Certainly it is easy to recognize the well-known phrase: 0 crux ave spes unica (Hail o cross, the only hope). However, if we were to translate it like a schoolboy, we should not know the purpose either of the base or of the cross and we might be surprised by such an invocation. In reality, we should carry carelessness and ignorance to the pitch of disregarding the elementary rules of grammar. The masculine word pes in the nominative requires the adjective unicus, agreeing in gender, and not the feminine form unica. It would, therefore, appear that the corruption of the word spes, hope, into pes, foot, by dropping the initial consonant, must be the unintentional result of a complete lack of knowledge on the part of our stone-cutter. But does inexperience really justify such uncouthness? I cannot think so. Indeed, a comparison of the other motifs, carried out by the same hand and in the same manner, shows evident care to reproduce the normal positioning, a care shown both in the placing and in the balance of the motifs. Why should the inscription have been treated less scrupulously? A careful examination of the latter shows that the letters are clear, if not elegant, and do not overlap (pl. XLVII). No doubt our workman traced them first in chalk or charcoal, and this rough draft must rule out any idea that a mistake occurred during the actual cutting of the letters. However, since this apparent mistake exists, it follows that it must really have been intended. The only reason that I can think of is that it is a sign put in on purpose, concealed under the appearance of an inexplicable blunder, and intended to arouse the curiosity of the observer. I will, therefore, state that, in my opinion, it was with knowledge and intent that the author arranged the inscription of his puzzling work in this way.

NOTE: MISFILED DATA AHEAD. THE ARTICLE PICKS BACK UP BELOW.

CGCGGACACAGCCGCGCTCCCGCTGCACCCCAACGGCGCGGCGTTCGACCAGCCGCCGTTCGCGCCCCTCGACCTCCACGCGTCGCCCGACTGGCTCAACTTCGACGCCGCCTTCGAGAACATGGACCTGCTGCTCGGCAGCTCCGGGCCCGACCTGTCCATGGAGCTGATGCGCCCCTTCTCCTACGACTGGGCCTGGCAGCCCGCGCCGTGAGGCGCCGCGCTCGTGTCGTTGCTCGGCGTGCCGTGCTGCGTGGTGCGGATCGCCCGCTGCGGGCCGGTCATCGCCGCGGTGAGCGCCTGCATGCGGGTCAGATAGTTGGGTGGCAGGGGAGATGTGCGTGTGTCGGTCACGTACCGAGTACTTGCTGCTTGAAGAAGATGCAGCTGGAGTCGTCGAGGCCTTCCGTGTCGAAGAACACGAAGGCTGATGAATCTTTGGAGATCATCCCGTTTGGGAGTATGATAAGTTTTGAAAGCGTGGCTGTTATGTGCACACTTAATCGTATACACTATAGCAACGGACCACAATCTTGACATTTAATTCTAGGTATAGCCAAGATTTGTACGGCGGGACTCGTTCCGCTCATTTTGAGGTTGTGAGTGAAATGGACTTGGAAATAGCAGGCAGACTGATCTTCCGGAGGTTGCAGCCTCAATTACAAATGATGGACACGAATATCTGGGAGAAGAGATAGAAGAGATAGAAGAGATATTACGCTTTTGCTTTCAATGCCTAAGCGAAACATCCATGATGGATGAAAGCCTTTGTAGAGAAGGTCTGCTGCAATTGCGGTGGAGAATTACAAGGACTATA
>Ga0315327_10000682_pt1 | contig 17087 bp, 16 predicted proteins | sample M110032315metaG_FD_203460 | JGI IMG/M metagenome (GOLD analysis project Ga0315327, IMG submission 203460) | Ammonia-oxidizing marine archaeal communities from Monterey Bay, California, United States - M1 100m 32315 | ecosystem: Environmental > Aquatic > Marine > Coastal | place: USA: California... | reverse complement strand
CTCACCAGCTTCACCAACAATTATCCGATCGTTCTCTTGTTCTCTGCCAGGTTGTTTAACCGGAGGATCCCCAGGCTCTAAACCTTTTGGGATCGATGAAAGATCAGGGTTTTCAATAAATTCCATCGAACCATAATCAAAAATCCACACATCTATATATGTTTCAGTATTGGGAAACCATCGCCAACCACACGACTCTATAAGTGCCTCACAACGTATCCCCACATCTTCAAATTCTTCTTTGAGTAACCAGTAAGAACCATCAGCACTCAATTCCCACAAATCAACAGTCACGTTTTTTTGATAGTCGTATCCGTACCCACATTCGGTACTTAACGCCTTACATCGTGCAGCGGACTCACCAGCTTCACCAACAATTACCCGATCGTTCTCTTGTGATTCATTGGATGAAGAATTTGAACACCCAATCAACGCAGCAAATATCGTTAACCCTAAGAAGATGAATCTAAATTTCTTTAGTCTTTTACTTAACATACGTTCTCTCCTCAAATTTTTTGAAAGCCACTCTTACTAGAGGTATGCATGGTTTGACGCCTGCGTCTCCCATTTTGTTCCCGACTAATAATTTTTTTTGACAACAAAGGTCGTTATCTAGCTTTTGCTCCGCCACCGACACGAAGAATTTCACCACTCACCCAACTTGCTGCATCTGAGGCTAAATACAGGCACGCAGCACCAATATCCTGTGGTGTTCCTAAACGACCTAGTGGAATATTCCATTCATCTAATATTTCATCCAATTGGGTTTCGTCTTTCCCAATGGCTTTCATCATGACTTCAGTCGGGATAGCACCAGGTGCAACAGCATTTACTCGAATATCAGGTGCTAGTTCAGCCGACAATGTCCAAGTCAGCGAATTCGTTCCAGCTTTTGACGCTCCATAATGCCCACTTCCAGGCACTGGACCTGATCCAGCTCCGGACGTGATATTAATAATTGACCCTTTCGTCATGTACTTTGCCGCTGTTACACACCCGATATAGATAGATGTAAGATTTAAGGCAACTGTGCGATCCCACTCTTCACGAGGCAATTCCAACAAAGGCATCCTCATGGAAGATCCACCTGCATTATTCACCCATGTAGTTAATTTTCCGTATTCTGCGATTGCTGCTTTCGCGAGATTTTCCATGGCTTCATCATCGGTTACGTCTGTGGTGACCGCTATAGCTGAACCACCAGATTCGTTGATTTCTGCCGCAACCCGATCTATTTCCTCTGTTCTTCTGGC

I had already been enlightened by studying the pedestal and knew in what way and by means of what key the Christian inscription of the monument should be read; but I was anxious to show investigators what help may be obtained in solving hidden matters from plain common sense, logic and reasoning.
The letter S, which takes on the curving shape of a snake, corresponds to the Greek khi (X) and takes over its esoteric meaning. It is the helicoidal track of the sun, having arrived at the zenith of its curve across space, at the time of the cyclic catastrophe.
It is a theoretical image of the Beast of the Apocalypse, of the dragon, which, on the days of Judgment, spews out fire and brimstone on macrocosmic creation. Thanks to the symbolic value of the letter S, displaced on purpose, we understand that the inscription must be translated in secret language, that is to say in the language of the gods or the language of the birds, and that the meaning must be found with the help of the rules of Diplomacy. Several authors, and particularly Grasset d’Orcet in his analysis of the Songe de Polyphile published by the Revue Britannique, have given these sufficiently clearly to make it unnecessary for me to repeat them. We shall, then, read in French, the language of the diplomats, the Latin just as it is written. Then, by making use of the permutation of vowels, we shall be able to read off the new words, forming, sentence, and reestablish the spelling, the word order and the literary sense another. In this way we obtain the following strange announcement: Il est écrit que la vie se réfugie en un seul espace (It is written that life takes refuge in a single space) 2 and we learn that a country exists, where death cannot reach man at the terrible time of the double cataclysm. As for the geographical location of this promised land, from which the élite will take part in the return of the golden age, it is up to us to find it. For the élite, the children of Elias, will be saved according to the word of Scripture, because their profound faith, their untiring perseverence in effort, will have earned for them the right to be promoted to the rank of disciples of the Christ-Light. They will bear his sign and will receive from him the mission renewing for regenerated humanity the chain of tradition of humanity which has disappeared.